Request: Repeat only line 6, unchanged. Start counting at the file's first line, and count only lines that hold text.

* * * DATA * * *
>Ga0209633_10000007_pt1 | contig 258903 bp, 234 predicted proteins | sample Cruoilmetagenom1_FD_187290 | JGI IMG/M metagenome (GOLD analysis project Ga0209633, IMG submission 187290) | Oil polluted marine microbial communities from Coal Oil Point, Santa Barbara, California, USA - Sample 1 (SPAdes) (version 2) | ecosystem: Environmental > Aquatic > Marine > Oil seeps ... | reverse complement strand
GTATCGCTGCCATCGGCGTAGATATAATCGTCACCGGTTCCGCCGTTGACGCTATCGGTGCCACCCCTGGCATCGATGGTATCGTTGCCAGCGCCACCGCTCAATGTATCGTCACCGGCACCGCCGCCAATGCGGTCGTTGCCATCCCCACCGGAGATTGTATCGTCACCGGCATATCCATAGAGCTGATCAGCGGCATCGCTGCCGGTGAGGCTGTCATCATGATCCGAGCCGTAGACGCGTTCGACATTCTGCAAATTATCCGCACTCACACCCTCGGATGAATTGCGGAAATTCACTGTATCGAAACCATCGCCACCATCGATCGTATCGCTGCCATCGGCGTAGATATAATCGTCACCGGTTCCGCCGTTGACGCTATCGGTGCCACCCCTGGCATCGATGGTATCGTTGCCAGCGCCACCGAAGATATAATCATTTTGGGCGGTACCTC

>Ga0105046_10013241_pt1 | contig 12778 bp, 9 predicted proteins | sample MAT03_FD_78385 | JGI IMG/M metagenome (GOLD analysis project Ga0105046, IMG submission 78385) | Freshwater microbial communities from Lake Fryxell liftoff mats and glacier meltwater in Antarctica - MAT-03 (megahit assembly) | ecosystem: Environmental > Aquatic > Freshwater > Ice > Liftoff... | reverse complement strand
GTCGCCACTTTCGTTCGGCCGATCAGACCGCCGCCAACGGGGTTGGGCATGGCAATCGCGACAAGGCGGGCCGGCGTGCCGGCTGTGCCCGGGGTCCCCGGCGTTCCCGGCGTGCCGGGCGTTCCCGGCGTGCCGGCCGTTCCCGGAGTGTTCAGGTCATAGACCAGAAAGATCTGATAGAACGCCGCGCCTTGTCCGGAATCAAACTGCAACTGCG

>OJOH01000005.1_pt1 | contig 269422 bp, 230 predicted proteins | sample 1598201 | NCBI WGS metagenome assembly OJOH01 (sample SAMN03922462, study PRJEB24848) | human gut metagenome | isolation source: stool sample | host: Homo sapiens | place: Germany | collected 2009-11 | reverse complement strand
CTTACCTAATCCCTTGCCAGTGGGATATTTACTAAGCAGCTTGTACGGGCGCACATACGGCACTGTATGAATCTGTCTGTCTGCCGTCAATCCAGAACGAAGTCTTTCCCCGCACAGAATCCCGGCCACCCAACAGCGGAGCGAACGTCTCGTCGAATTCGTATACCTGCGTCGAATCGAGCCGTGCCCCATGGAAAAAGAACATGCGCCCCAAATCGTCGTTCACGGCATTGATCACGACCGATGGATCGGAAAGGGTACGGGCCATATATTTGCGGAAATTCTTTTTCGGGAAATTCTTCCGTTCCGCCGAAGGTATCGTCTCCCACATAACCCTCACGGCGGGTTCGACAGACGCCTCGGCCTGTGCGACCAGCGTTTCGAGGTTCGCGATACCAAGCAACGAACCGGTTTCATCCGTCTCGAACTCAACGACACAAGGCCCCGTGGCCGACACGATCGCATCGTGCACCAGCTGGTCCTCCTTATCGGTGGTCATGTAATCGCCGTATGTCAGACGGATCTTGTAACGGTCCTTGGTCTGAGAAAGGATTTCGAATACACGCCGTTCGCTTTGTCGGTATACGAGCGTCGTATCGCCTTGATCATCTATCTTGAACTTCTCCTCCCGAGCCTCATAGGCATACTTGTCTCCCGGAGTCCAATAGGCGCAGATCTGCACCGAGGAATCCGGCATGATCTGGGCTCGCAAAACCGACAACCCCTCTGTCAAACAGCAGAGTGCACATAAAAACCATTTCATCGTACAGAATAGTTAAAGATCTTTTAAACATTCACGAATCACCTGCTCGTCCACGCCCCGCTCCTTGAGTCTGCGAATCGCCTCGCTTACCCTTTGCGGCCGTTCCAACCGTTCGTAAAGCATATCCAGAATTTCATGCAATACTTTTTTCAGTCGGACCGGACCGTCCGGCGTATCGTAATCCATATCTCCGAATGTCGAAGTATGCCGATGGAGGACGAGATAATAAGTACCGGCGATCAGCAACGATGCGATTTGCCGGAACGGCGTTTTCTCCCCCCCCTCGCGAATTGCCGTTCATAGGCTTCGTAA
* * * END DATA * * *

CTTACCTAATCCCTTGCCAGTGGGATATTTACTAAGCAGCTTGTACGGGCGCACATACGGCACTGTATGAATCTGTCTGTCTGCCGTCAATCCAGAACGAAGTCTTTCCCCGCACAGAATCCCGGCCACCCAACAGCGGAGCGAACGTCTCGTCGAATTCGTATACCTGCGTCGAATCGAGCCGTGCCCCATGGAAAAAGAACATGCGCCCCAAATCGTCGTTCACGGCATTGATCACGACCGATGGATCGGAAAGGGTACGGGCCATATATTTGCGGAAATTCTTTTTCGGGAAATTCTTCCGTTCCGCCGAAGGTATCGTCTCCCACATAACCCTCACGGCGGGTTCGACAGACGCCTCGGCCTGTGCGACCAGCGTTTCGAGGTTCGCGATACCAAGCAACGAACCGGTTTCATCCGTCTCGAACTCAACGACACAAGGCCCCGTGGCCGACACGATCGCATCGTGCACCAGCTGGTCCTCCTTATCGGTGGTCATGTAATCGCCGTATGTCAGACGGATCTTGTAACGGTCCTTGGTCTGAGAAAGGATTTCGAATACACGCCGTTCGCTTTGTCGGTATACGAGCGTCGTATCGCCTTGATCATCTATCTTGAACTTCTCCTCCCGAGCCTCATAGGCATACTTGTCTCCCGGAGTCCAATAGGCGCAGATCTGCACCGAGGAATCCGGCATGATCTGGGCTCGCAAAACCGACAACCCCTCTGTCAAACAGCAGAGTGCACATAAAAACCATTTCATCGTACAGAATAGTTAAAGATCTTTTAAACATTCACGAATCACCTGCTCGTCCACGCCCCGCTCCTTGAGTCTGCGAATCGCCTCGCTTACCCTTTGCGGCCGTTCCAACCGTTCGTAAAGCATATCCAGAATTTCATGCAATACTTTTTTCAGTCGGACCGGACCGTCCGGCGTATCGTAATCCATATCTCCGAATGTCGAAGTATGCCGATGGAGGACGAGATAATAAGTACCGGCGATCAGCAACGATGCGATTTGCCGGAACGGCGTTTTCTCCCCCCCCTCGCGAATTGCCGTTCATAGGCTTCGTAA